It also has links to additional posts on the effects of pressure on the CO2 absorption spectra at the bottom.

EliRabett said...

Mark, mostly what chemists miss is that CO2 EMITS IR radiation as well as absorbs it.

Steve Bloom said...

Thanks for the report, Mark. Ironically Christy wouldn't steer them wrong on that sort of issue.

TimChase said...

In other words, the chemists who have difficulty with the greenhouse effect are typically unfamiliar with Kirchoff's law -- which states that emissivity is equal to absorptivity, where spectral emissivity is equal to the ratio of emission for the material over the emission of a blackbody at the same temperature and frequency, and where spectral absorptivity is equal to the ratio of incident radiation at a given frequency that is absorbed by the material -- in this case the greenhouse gas.

Incidentally, one pitfall that people sometimes run into and that it is worthwhile to watch for is the view that by Kirchoff's law emission equals absorption -- but it doesn't -- and it in no way implies that the radiation field surrounding the object is at the same temperature as the object itself.

Under local thermodynamic equilibrium conditions (20 mb or above) a molecule will typically undergo a million or so collisions during the half-life of a the state of excitation. As such the energy of the photons absorbed by greenhouse gas molecules is almost inevitably thermalized (or "quelched") before it has a chance to be re-emitted as the result of spontaneous decay. As such the emission of thermal radiation is for all intents and purposes independent of the radiation field.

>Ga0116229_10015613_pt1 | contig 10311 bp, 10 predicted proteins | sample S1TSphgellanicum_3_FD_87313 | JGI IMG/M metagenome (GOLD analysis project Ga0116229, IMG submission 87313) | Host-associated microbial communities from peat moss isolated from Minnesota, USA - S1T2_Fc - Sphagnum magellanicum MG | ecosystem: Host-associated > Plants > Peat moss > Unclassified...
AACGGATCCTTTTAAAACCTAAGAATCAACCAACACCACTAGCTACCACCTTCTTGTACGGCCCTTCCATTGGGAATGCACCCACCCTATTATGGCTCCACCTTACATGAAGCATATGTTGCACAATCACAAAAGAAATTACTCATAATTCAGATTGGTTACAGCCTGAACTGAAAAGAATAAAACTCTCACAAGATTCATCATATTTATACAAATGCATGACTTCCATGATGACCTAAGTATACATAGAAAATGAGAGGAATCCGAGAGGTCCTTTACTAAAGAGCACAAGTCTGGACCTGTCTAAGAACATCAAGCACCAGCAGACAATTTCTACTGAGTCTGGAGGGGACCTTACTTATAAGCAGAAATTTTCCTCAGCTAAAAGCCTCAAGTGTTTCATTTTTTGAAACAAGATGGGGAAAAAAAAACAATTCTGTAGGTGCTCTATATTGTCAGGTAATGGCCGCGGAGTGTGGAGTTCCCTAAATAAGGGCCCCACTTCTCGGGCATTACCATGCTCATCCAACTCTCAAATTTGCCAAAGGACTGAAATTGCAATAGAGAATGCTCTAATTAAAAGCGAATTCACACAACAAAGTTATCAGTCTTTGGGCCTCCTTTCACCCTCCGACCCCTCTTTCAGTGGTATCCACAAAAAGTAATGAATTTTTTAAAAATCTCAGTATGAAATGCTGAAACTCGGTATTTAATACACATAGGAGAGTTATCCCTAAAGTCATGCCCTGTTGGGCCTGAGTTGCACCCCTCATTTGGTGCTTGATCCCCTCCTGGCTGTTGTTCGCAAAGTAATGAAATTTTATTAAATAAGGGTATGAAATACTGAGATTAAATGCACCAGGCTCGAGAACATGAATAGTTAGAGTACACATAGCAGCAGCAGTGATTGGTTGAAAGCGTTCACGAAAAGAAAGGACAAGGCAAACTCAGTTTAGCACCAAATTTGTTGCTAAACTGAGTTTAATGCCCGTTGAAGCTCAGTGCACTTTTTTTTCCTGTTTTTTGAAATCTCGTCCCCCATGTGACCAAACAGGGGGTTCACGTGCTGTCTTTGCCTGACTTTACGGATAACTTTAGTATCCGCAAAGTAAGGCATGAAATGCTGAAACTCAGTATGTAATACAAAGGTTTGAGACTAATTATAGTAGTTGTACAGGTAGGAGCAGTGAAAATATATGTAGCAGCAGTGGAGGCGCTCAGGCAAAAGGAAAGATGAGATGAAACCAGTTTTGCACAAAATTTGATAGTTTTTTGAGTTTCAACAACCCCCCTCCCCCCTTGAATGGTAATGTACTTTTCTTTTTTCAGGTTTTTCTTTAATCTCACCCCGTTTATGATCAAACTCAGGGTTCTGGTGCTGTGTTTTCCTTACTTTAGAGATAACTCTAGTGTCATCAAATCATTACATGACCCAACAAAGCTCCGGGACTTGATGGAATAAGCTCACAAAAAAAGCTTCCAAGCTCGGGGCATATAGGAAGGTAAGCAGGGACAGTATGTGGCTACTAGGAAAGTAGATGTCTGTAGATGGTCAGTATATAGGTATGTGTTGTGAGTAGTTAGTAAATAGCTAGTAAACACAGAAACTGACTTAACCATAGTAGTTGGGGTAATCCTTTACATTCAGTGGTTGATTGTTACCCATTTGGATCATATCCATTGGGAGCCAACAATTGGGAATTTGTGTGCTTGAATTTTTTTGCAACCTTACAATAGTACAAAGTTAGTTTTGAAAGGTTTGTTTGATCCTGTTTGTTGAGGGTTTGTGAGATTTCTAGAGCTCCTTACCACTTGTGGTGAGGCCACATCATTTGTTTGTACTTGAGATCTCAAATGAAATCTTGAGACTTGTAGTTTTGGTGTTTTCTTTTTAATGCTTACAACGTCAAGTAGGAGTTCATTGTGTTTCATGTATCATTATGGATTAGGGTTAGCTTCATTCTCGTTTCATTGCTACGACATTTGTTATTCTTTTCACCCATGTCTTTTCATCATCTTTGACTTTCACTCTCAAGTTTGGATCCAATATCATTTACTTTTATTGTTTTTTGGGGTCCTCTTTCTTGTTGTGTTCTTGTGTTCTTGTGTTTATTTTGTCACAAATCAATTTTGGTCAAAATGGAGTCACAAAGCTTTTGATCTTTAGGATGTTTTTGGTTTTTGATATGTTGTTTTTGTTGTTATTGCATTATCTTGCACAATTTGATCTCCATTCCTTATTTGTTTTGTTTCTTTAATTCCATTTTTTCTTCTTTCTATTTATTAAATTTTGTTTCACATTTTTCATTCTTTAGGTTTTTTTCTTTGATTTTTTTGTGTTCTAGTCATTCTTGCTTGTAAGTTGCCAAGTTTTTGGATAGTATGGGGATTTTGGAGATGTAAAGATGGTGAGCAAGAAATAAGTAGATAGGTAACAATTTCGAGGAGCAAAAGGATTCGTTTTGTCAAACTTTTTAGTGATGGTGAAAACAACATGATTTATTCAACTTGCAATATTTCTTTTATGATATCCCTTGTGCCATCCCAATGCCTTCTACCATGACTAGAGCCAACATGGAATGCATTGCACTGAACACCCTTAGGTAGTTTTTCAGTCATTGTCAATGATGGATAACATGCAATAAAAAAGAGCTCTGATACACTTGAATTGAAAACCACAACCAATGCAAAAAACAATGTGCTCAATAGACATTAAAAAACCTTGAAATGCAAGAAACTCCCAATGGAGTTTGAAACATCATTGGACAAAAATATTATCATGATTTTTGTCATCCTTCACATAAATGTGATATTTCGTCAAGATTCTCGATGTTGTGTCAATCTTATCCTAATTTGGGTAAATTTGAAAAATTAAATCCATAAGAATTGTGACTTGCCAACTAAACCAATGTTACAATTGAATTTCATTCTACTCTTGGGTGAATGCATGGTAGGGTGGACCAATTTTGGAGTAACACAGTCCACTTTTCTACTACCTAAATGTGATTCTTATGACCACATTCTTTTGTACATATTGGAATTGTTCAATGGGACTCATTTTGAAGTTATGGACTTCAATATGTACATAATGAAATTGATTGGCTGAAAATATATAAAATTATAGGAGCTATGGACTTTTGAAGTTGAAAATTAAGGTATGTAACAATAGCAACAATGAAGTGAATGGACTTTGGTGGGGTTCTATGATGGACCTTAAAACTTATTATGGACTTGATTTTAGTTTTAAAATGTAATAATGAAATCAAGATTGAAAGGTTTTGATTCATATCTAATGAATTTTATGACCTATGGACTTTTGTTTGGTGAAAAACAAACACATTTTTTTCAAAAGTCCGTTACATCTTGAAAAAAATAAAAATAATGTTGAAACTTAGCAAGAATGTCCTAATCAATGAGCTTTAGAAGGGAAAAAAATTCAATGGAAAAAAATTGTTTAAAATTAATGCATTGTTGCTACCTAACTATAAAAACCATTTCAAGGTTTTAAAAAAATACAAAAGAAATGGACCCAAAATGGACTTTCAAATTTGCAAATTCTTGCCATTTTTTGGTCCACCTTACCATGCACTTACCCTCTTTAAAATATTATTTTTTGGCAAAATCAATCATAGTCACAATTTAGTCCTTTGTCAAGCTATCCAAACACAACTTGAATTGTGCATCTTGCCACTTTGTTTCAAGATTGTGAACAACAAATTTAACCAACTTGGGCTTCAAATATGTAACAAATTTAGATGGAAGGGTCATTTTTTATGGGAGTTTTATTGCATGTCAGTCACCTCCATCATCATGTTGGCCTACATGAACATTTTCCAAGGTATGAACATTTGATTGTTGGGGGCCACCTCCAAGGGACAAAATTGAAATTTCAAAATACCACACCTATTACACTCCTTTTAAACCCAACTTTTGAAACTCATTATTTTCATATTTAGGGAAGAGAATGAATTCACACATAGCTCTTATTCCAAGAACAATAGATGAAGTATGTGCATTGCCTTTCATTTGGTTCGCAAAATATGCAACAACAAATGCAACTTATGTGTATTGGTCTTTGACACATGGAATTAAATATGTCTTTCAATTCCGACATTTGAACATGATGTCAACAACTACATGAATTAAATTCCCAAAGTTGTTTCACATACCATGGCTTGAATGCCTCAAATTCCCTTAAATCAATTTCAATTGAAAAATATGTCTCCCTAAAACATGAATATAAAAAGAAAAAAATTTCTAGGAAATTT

As the result of their temperature, greenhouse gas molecules will assume a Maxwellian distribution of molecule velocities, and given the collisions molecular energy will be distributed in accordance with the equipartition theorem. As such under local thermodynamic equilibrium conditions a certain percentage of greenhouse gas molecules will be in an excited state at any given moment. And re-emission is the result of the spontaneous decay of an excited state, it has no memory of how long a molecule has been in an excited state, and over a given period there will be a certain percentage of molecules which undergo decay by means of emission.

And as the result of the equipartition theorem the brightness temperature associated with each quantized state of molecular excitation will be the same as the others -- just as the temperature of each gas that makes up the atmosphere (locally) will be at the same temperature. And by this we mean the corresponding temperature that a blackbody would have to be for its brightness at the wavelength of the state of excitation times the spectral emissivity of the gas to be equal to the brightness of the gas at that wavelength.